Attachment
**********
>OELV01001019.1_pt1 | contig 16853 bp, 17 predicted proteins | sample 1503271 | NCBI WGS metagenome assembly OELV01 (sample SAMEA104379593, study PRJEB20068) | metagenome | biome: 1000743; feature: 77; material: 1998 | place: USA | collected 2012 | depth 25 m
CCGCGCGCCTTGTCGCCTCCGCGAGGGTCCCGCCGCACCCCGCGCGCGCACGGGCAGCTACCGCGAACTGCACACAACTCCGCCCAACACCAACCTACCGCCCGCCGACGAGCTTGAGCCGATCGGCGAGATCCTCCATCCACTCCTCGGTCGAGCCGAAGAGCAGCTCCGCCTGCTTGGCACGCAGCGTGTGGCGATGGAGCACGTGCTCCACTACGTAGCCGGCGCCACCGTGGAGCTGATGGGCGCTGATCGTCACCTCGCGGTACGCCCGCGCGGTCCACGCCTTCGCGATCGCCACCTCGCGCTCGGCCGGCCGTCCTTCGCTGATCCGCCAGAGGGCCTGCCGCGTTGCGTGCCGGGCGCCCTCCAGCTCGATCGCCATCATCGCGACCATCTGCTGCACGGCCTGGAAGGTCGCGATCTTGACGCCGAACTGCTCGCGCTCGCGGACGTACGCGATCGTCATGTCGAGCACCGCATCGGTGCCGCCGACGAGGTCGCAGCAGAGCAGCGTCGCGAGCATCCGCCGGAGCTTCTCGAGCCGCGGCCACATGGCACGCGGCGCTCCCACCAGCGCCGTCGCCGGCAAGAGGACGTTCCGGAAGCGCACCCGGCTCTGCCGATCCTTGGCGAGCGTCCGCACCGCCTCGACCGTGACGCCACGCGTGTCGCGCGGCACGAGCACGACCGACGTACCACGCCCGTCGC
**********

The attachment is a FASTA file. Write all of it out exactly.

>OELV01001019.1_pt1 | contig 16853 bp, 17 predicted proteins | sample 1503271 | NCBI WGS metagenome assembly OELV01 (sample SAMEA104379593, study PRJEB20068) | metagenome | biome: 1000743; feature: 77; material: 1998 | place: USA | collected 2012 | depth 25 m
CCGCGCGCCTTGTCGCCTCCGCGAGGGTCCCGCCGCACCCCGCGCGCGCACGGGCAGCTACCGCGAACTGCACACAACTCCGCCCAACACCAACCTACCGCCCGCCGACGAGCTTGAGCCGATCGGCGAGATCCTCCATCCACTCCTCGGTCGAGCCGAAGAGCAGCTCCGCCTGCTTGGCACGCAGCGTGTGGCGATGGAGCACGTGCTCCACTACGTAGCCGGCGCCACCGTGGAGCTGATGGGCGCTGATCGTCACCTCGCGGTACGCCCGCGCGGTCCACGCCTTCGCGATCGCCACCTCGCGCTCGGCCGGCCGTCCTTCGCTGATCCGCCAGAGGGCCTGCCGCGTTGCGTGCCGGGCGCCCTCCAGCTCGATCGCCATCATCGCGACCATCTGCTGCACGGCCTGGAAGGTCGCGATCTTGACGCCGAACTGCTCGCGCTCGCGGACGTACGCGATCGTCATGTCGAGCACCGCATCGGTGCCGCCGACGAGGTCGCAGCAGAGCAGCGTCGCGAGCATCCGCCGGAGCTTCTCGAGCCGCGGCCACATGGCACGCGGCGCTCCCACCAGCGCCGTCGCCGGCAAGAGGACGTTCCGGAAGCGCACCCGGCTCTGCCGATCCTTGGCGAGCGTCCGCACCGCCTCGACCGTGACGCCACGCGTGTCGCGCGGCACGAGCACGACCGACGTACCACGCCCGTCGC